~ Get your copy from turnaround-uk.com, activedistribution.org and pmpress.org - See more at: http://louderthanwar.com/fresh-fruit-for-rotting-vegetables-the-early-years-by-alex-ogg-book-review/#sthash.25ip858k.dpuf

Buy this book now | Download e-Book now | Back to Ian Glasper's Author Page




Slight Return: Legs' Indie Pop and the Dead Kennedys' Visuals in SF Weekly

By Sam Lefebvre
SF Weekly
July 9th, 2014

Legs' debut, Pass the Ringo, earned its place on SF Weekly's list of 2013's best local albums by deftly executing minimalist pop. On it, a lush bedrock of guitar mingles with saturated analog production as the band strolls behind the beat. The drums are little more than slaps of the snare on the two and four, punctuated by textural cymbal flourishes, while the guitar and organ mostly keep time, advancing irresistible chord progressions with little rhythmic deviation. All of this restraint highlights the vocal melodies of Jeffrey Harland and Amelia Adams wonderfully. On "Go Ask Your Mother," Harland's affected English accent (it's modeled on the ambiguous European accents of movie villains, apparently) delivers the lilting refrain, "Go ask your mother/if she loves you." As they breeze by, it's easy to take the words for indie-pop preciousness, but closer inspection uncovers Harland's snide slight. It's "Two Colours," though, that truly makes the case for Legs' decision to hold back: When the guitar drops out completely in anticipation of Adams' verses, the gesture of simplicity imparts arresting beauty.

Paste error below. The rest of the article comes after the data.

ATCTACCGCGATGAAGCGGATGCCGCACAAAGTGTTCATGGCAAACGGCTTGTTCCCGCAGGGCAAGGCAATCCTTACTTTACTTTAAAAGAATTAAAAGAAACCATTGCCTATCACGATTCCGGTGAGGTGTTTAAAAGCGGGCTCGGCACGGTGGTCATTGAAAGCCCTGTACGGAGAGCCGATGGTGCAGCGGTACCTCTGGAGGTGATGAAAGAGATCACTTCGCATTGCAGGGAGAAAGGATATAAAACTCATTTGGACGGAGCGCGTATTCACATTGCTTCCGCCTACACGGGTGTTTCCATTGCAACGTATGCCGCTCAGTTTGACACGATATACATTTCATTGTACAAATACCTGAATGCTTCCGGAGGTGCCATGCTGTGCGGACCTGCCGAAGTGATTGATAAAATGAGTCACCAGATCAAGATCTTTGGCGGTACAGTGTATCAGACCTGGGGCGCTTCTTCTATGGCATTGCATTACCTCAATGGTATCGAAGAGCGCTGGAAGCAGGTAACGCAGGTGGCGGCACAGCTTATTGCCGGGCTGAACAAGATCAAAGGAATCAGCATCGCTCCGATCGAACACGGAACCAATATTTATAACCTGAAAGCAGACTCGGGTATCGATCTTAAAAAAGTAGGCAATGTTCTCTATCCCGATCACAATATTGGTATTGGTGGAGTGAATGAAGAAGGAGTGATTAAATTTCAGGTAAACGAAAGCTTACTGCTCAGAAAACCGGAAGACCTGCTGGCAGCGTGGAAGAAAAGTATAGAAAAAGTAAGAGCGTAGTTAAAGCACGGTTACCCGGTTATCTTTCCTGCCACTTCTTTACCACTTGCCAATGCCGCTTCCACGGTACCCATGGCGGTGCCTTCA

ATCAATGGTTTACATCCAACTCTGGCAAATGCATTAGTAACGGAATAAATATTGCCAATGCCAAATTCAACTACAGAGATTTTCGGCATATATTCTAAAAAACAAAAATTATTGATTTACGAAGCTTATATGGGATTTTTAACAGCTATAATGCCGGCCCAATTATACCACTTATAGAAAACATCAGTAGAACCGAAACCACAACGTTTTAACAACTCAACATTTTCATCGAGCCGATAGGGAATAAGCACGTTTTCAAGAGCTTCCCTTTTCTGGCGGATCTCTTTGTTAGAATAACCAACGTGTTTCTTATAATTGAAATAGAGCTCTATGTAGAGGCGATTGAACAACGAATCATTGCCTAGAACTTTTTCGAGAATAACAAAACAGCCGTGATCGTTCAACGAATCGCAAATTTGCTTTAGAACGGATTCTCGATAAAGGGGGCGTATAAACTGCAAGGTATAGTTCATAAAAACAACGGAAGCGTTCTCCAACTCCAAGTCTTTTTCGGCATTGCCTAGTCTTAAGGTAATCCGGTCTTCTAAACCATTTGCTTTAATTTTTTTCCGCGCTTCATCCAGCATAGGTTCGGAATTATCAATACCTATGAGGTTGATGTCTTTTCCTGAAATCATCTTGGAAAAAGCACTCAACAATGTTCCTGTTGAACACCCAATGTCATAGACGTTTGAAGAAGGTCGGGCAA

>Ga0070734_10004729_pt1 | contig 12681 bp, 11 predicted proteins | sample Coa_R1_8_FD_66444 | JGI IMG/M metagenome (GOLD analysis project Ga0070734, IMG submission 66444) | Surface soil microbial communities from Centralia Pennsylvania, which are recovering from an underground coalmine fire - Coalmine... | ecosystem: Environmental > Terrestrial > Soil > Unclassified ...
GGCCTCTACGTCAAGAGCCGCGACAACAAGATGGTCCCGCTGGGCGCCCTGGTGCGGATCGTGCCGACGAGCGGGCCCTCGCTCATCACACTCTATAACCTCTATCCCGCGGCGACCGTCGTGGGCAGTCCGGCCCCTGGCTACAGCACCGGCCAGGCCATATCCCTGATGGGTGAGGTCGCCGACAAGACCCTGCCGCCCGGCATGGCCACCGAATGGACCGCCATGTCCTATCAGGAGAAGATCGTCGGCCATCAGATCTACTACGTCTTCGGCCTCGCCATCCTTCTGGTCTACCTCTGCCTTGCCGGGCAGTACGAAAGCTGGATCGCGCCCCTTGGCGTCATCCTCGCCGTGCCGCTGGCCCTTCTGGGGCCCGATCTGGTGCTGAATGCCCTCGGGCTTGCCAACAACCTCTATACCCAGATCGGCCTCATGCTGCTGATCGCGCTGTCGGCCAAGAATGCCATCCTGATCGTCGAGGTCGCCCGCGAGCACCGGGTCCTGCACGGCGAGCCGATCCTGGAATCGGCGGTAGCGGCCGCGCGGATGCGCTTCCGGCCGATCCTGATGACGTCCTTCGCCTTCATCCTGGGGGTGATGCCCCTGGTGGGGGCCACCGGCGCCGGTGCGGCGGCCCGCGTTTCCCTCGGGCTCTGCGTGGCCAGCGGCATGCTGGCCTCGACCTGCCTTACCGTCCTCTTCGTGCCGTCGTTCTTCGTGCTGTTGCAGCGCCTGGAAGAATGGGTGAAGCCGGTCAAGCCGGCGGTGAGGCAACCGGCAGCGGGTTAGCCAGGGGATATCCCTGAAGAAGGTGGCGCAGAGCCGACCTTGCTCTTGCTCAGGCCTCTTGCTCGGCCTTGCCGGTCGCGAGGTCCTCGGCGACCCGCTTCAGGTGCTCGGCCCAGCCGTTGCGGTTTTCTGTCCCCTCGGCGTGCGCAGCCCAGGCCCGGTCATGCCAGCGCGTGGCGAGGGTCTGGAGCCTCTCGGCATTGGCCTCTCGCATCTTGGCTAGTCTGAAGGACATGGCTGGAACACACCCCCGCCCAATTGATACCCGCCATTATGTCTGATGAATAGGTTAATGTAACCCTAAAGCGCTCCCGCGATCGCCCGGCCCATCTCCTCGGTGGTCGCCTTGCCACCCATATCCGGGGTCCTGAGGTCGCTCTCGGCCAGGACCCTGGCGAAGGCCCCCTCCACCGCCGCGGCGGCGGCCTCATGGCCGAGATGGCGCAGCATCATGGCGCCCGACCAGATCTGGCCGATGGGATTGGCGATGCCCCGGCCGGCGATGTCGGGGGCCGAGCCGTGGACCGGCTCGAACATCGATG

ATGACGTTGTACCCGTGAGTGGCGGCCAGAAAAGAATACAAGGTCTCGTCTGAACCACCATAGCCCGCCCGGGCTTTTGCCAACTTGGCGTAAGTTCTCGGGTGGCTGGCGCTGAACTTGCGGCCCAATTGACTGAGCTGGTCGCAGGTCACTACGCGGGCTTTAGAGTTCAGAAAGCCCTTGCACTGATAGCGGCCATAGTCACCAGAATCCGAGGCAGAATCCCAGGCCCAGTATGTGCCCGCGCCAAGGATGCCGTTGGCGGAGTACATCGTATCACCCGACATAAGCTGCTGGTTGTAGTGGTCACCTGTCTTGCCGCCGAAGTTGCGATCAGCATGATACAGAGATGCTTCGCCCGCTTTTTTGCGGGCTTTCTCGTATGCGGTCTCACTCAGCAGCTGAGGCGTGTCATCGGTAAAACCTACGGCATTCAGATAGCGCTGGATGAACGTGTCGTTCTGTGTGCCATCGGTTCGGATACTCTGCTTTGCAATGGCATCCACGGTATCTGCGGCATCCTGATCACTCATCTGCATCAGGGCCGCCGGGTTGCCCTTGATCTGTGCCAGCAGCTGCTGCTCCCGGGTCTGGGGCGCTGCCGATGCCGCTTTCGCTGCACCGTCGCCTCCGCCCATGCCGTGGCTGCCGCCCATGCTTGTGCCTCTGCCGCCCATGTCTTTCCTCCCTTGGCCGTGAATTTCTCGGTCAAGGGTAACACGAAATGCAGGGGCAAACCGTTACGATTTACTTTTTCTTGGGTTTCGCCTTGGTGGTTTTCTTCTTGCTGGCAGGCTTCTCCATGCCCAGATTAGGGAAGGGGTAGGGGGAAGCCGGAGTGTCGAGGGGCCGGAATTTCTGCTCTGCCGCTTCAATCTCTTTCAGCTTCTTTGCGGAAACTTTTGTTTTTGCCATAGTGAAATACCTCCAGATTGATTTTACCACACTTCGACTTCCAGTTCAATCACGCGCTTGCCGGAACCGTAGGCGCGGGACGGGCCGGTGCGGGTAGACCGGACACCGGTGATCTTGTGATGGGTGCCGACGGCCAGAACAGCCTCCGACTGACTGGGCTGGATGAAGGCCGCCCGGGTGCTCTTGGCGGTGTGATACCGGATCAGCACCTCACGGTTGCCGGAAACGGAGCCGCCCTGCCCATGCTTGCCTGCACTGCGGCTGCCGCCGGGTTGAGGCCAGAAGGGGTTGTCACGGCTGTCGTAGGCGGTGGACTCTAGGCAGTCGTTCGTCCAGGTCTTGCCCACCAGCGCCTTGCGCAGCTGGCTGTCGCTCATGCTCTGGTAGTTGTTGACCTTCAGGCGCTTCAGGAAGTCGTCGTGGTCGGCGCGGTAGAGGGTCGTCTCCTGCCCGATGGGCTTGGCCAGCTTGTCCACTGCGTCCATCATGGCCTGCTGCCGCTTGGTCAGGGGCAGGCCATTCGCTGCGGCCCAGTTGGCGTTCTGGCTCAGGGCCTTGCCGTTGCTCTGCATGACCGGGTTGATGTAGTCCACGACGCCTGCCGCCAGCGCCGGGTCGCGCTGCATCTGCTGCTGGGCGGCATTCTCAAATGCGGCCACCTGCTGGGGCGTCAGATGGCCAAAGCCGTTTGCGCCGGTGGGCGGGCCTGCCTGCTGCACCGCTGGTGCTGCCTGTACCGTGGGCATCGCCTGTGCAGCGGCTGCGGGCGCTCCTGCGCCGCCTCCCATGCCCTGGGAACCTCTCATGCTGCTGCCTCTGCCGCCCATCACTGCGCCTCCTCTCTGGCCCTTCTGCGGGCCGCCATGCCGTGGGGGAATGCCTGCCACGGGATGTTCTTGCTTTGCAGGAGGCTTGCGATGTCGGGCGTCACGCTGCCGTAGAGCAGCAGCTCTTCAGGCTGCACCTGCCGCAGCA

Until recently, Legs hadn't played live in over a year. A performance at the Chabot Space and Science Center last month, where the band played beneath cosmic projections, marked the quintet's return to the stage. Plus, the group has announced a new album. Its inclusion on a bill at Hemlock Tavern on Friday, July 11, creates quite the international showcase. Legs guitarist Matt Bullimore hails from New Zealand, as does touring act Civil Union. Also booked is Michael Beach, who lived in Australia for several years. Lastly, the raucous local outfit Violent Change will perform. Like Harland, Violent Change's vocalist Matt Bleyle also sings in British English, but he doesn't explain why.